Dans l'industrie du textile, les variations saisonnières et cycliques se font particulièrement sentir au niveau de l'emploi et conséquemment un chômage assez considérable en résulte. L'auteur, avant d'étudier ces problèmes, situe cette industrie dans le cadre général industriel de la Province et cite certains chiffres et faits significatifs; il s'arrête ensuite au chômage proprement dit, à ses causes et conséquences et termine en dégageant quelques conclusions et en suggérant quelques moyens d'assurer une certaine stabilité de l'emploi dans ce secteur.
Employment Stability — The Textile Experience
The Canadian primary textile industry', with more than half of its 82,000 employees located in Quebec, offers relatively stable employment.
Indeed, the textile employment is relatively stable, although there are small seasonal changes, and a degree of unemployment in the midst of an expanding economy. In an average year it (textile employment) varies up and down by 4.3%; in all Canadian industry the variation is 7%.
Variations in textile employment are completely opposite in time to the seasonal changes in all other industry. Textiles employ more in the months when other industries are reduced; textile employment drops when other industries are rising.
Values of textile employment were many, in addition to stability. The textile industry should not be regarded as a decadent industry but rather as a growth industry; Canada's increasing needs would, in 20 years, require the output of 182,000 textile workers.
It is a "small town" industry; out of every dollar of the value added to goods during textile manufacture 58 cents goes for wages, a higher proportion than in any other manufacturing industry; the types of labour required in textiles are such that they fit in well with the requirements of other industries.
This industry does not suffer from any inefficiency which modern machinery can overcome. The general level of equipment quality is good. Expenditures, chiefly for renovation, have been very large and show a more progressive investment program than for manufacturing in general. The technology and merchandising ability of the industry has been sharpened to a high pitch.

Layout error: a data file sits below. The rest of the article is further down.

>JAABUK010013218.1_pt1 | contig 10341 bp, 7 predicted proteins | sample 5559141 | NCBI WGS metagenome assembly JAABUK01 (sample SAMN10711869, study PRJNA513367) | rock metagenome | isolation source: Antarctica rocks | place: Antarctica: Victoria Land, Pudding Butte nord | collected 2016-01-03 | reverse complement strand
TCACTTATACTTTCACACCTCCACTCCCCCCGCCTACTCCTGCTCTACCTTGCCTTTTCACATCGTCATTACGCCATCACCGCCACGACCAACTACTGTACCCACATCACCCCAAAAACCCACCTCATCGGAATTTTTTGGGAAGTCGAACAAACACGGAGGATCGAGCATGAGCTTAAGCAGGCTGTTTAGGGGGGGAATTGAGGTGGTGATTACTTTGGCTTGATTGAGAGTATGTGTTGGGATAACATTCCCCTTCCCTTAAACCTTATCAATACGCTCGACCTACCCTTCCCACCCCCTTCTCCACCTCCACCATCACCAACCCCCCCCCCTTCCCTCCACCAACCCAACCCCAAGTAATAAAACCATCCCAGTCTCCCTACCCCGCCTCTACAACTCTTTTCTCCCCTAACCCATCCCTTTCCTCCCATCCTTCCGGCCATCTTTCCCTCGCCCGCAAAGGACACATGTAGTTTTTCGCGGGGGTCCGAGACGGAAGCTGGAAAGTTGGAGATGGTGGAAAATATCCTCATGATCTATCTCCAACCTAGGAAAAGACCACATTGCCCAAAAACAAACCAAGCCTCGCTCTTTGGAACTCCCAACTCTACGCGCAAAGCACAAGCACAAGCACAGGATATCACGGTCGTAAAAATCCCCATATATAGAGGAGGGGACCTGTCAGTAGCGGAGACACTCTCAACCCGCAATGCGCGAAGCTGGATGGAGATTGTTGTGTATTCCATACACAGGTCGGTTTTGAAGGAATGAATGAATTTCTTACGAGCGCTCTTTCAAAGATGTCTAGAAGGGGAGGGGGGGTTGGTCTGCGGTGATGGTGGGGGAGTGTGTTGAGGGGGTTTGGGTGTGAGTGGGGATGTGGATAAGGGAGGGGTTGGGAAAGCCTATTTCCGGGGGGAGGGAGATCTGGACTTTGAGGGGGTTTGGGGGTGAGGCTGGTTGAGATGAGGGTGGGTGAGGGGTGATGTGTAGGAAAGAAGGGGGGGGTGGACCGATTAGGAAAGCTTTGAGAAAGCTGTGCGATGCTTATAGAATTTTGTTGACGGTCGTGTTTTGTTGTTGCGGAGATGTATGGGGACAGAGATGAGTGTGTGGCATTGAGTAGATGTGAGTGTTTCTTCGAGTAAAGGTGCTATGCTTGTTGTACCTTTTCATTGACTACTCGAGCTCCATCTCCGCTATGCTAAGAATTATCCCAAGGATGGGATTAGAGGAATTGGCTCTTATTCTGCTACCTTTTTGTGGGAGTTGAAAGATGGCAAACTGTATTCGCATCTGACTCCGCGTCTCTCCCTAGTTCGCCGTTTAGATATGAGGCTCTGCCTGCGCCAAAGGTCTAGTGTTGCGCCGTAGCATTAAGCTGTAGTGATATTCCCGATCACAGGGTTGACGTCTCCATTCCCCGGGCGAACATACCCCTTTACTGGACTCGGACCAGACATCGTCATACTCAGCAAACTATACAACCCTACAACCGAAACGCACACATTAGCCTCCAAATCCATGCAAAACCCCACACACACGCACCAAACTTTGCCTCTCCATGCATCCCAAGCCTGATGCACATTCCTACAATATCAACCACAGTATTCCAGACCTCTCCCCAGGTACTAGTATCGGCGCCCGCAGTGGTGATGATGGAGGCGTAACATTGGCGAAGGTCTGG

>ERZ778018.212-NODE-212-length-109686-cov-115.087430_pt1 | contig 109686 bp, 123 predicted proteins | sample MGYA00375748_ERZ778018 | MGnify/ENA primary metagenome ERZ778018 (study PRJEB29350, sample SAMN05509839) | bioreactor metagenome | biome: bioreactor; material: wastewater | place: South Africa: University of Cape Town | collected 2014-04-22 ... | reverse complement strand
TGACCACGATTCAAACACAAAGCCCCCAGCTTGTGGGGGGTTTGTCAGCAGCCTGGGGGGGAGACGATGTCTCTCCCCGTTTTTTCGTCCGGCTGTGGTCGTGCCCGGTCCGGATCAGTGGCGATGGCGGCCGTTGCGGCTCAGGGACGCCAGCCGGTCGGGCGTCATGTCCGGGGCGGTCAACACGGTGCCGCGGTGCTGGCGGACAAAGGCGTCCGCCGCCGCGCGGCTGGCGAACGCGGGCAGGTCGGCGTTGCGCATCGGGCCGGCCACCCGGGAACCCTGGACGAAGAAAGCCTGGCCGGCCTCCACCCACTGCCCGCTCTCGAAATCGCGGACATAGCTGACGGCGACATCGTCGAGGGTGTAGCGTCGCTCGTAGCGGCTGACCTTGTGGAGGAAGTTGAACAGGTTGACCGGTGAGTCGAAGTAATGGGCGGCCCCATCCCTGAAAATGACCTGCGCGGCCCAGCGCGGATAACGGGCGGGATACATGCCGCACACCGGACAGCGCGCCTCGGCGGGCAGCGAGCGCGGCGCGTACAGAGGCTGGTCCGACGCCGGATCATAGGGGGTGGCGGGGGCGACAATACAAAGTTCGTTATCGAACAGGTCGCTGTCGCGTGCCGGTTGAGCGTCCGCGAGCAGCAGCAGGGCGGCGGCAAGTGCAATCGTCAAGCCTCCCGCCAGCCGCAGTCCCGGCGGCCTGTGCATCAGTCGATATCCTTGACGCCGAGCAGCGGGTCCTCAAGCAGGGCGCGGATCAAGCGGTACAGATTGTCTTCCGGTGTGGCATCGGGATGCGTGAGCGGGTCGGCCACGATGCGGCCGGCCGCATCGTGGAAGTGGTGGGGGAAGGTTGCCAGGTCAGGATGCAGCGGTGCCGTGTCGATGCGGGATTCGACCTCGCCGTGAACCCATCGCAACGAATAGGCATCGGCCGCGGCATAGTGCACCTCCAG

That employment in the Canadian textile industry had dropped by 15,000 since 1950 is to be due to a structural change in the position of the Canadian industry, a sharp rise in the intensity of competition from imports, a marked reduction in the share of the total domestic market supplied by Canadian workers. Such changes had also affected other industries, but none so severely as textiles because the extra exposure of textiles is chiefly due to precisely those factors which provide its unique advantage as a source of employment.
And yet it has the same problems as other Canadian industries which must encounter the mass-production or low-wage products of other countries.
It is fortunate for Canada that there are industries, and textiles is important among them, which are relatively non-seasonal and provide inherently stable employment. Textiles provide a built-in stabilizer against the large and more erratic seasonal and cyclical fluctuations in the employment of other industries.
There is a plus for textiles in that the seasonal pattern of employment exactly complements the changes in other industry. Experience has shown that workers are transferable between industries only with great dislocation and difficulty. Transfer between areas is even more difficult.
A hopeful remedy for instability of employment, therefore, lies in maintaining a reasonable continuity of the established Canadian industrial pattern with some emphasis towards those industries in the private sector of the economy which are inherently stable in their employment pattern.
BERRY, W.M., B.A. in Economies, McMaster University, executive vice-president, Primary Textiles Institute.